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The Death Throes of the Big XII?

In what has to be the most unsurprising development in college athletics, Texas A&M has officially sent notice to the Big XII that it wants a divorce.  Apparently fed up with the Texas-centric economics and politics of the conference, A&M wants out.

This is no small thing.  Texas A&M has been one of the premier schools in the conference.  Their traditions and the passion of their football fans is legendary, as is their rivalry with Texas, not to mention that they field very competitive teams in many sports.  If the Aggies can get upset enough to leave the conference, something's rotten in Denmark.

So what's going to happen to the Big XII?  Is it going to stay with 9 teams?  Is it going to expand to 10 or back to 12?  Is it going to dissolve completely?

As someone who has followed the Big XII since its inception, the conference has always given me a sense that it was in an unstable equilibrium.  Sports leagues, in the college ranks as well as the pros, are cooperatives.  But as the Big XII has become ever more dominated by the University of Texas economically and politically, what stability it had has eroded.

Nebraska never was happy with the political dominance of the Longhorns from the beginning, so I wasn't surprised when they left for the Big 10.  But now that dominance has gotten to be too much even for for the Aggies.  Unless the Big XII moves towards giving the conference members more equal political footing (not to mention more equal revenue sharing), I think the dissolution of the conference is a non-trivial possibility.

But I think dissolution unlikely.  Staying at 9 members is a possibility since a round-robin championship format could still work.  Each team would have to play four non-conference games and then play each conference member.

But I think this is unlikely too because the Big XII has now lost two of its biggest football markets in Nebraska and Texas A&M.  My hunch is that the conference will look to bring at least one more team in to improve the value of the conference.  Who?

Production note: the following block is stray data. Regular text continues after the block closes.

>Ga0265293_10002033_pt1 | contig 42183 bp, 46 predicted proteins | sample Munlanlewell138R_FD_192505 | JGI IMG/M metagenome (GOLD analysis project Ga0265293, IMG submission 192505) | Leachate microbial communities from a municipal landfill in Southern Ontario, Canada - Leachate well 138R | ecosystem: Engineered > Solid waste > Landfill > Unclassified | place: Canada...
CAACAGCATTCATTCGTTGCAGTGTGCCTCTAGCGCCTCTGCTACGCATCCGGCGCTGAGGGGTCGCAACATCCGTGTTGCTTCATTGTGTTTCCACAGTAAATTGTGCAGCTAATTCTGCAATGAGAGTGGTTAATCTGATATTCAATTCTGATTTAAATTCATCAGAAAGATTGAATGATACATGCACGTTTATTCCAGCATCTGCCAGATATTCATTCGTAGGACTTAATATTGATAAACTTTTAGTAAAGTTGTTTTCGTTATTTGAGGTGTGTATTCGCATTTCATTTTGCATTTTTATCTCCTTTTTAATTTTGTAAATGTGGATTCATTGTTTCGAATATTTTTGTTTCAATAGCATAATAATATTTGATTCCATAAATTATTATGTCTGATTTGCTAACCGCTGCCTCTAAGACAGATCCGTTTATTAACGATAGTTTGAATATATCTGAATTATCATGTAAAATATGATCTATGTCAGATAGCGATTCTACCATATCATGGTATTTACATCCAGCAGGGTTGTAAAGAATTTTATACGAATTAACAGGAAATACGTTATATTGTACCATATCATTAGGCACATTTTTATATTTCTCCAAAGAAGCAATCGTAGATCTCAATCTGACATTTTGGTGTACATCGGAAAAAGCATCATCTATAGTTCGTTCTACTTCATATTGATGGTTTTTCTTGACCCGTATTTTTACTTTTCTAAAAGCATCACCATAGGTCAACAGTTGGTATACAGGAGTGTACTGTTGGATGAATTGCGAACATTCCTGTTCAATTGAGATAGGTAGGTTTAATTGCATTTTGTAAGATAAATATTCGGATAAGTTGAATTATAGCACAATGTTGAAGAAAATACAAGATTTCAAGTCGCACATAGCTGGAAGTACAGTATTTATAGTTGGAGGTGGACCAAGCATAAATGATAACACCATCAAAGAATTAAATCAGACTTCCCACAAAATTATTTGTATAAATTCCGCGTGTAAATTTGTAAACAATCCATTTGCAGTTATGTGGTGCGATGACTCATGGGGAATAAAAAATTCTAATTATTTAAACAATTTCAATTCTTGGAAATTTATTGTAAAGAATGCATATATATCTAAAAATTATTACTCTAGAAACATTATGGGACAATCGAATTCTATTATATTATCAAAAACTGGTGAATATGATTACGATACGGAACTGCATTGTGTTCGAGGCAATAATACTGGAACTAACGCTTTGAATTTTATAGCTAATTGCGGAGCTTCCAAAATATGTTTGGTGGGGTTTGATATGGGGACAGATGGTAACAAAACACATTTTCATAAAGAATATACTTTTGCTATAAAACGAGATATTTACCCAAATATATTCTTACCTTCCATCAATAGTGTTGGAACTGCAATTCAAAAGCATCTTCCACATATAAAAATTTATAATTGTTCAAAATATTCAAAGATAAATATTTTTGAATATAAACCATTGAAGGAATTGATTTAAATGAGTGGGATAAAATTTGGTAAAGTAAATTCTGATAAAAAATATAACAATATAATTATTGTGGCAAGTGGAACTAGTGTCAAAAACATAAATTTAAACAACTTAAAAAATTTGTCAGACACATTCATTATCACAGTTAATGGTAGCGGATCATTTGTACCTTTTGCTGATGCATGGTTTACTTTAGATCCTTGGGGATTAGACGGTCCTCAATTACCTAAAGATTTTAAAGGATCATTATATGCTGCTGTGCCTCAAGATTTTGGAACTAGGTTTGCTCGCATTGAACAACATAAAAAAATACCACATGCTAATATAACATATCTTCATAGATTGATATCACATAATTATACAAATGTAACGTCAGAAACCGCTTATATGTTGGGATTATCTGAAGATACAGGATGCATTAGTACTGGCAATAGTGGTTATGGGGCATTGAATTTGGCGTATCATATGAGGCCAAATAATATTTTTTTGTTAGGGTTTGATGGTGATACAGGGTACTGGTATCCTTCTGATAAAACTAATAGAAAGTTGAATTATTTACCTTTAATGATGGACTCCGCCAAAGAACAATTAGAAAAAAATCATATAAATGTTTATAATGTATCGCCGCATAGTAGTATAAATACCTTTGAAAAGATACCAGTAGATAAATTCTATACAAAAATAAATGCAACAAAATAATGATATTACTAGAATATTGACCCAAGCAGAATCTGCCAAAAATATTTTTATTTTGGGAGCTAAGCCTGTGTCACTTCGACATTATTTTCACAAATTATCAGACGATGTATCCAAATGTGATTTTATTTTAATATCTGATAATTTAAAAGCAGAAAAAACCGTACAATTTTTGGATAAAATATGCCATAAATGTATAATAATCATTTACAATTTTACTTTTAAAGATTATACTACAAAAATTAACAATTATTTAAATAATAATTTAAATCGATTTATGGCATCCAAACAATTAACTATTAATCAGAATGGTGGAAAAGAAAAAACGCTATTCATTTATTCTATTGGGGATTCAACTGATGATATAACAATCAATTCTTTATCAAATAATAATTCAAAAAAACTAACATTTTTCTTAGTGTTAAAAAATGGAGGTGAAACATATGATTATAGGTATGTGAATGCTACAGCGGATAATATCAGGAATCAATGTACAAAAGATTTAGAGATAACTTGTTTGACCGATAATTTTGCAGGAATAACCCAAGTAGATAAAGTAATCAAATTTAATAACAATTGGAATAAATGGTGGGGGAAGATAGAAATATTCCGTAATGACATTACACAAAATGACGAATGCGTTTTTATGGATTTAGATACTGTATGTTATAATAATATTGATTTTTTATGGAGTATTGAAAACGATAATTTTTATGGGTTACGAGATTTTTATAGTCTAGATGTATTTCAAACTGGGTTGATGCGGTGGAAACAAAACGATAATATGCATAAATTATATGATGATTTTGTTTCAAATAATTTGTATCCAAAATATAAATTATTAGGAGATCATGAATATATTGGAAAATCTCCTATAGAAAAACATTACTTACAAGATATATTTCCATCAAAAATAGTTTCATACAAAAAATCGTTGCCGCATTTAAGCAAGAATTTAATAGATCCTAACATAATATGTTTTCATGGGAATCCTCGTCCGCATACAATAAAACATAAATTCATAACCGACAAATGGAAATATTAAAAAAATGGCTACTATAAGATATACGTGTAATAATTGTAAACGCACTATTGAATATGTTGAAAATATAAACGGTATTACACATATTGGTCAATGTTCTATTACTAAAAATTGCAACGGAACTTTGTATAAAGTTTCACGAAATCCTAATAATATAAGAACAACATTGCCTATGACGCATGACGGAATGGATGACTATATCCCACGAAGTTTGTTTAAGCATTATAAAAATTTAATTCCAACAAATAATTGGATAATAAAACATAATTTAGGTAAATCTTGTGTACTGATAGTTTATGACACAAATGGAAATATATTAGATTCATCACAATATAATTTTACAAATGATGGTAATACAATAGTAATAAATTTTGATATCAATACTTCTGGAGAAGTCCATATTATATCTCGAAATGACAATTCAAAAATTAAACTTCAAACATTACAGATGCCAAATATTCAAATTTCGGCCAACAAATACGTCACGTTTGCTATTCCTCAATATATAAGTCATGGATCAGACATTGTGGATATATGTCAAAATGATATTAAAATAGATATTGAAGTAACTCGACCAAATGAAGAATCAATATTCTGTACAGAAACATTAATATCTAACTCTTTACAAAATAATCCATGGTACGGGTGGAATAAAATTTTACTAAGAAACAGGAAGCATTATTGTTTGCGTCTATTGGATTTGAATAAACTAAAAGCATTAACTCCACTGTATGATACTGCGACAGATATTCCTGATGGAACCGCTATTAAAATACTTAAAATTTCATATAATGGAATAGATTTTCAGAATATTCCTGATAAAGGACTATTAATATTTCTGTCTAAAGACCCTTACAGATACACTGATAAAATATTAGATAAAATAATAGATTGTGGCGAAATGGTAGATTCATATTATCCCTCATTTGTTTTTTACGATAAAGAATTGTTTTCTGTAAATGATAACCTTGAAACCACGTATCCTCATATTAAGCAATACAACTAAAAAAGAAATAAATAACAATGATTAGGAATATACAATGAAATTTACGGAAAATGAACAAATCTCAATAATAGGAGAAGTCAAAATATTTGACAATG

Will the Big XII get Notre Dame to join the conference?  Here, I think it is obvious that having Notre Dame in the Big XII would sufficiently enhance the value of the conference, and if ND asked for entrance, they would get it, probably unanimously.

But if Notre Dame joined a conference, that would mean sacrificing some football revenue to other schools.  It also would mean losing some of their rivalries in football in order to play a conference schedule.  I really doubt that Notre Dame would want to join the Big XII.  If they join any conference in football, it will be the Big 10 because it has so much in common academically and geographically with the Big 10.

SMU?  No.  Next?

Here's David Ubben on two other expansion candidates.

Arkansas: I don't quite see what Arkansas brings to the Big 12 (Arkansas' population: ~3 million), but there's no doubt the Razorbacks are a better geographic fit in the Big 12 and would rejoin rival Texas and should-be-but-isn't rival Missouri. The Hogs haven't won a conference title since joining the SEC in 1992 (the Hogs had two SWC titles in each decade since the 1950s), but it hasn't seemed to matter to the fans, who would revolt if talks about a move began to take a serious turn. The best pitch for Arkansas would be the chance for greater success, but it would be quickly rebuffed.

...BYU: This is my official recommendation. The Big 12 needs to heavily pursue the Cougars and stick with 10 members for the same reason it didn't expand to 12 over the past year: No one else adds enough to the league to warrant membership. This marriage would be beneficial for both sides. BYU gets more money and access to the BCS, while likely keeping its already-active television network for Mormons across the country. The Big 12 might have to allow the Cougars to keep their current television deal with ESPN, though. The Big 12 gets a national brand with great football and great basketball while expanding its footprint. And there's plenty of BYU fans inside the Big 12 footprint, too. There's an argument that independence better serves BYU's mission, which might cause decision-makers to think twice, but this decision-making process will be interesting.

He places the probability of BYU joining at 60%.

He also mentions Air Force as a possible candidate.  That one intrigues me because its location in Colorado would help bring back the Denver market that was lost when Colorado bolted for the Pac 12.  But Denver seems to me to be much more of a pro sports town, and they love their Broncos.  How many Denver eyeballs would Air Force bring to the Big XII?  Probably not as many eyeballs as BYU would bring.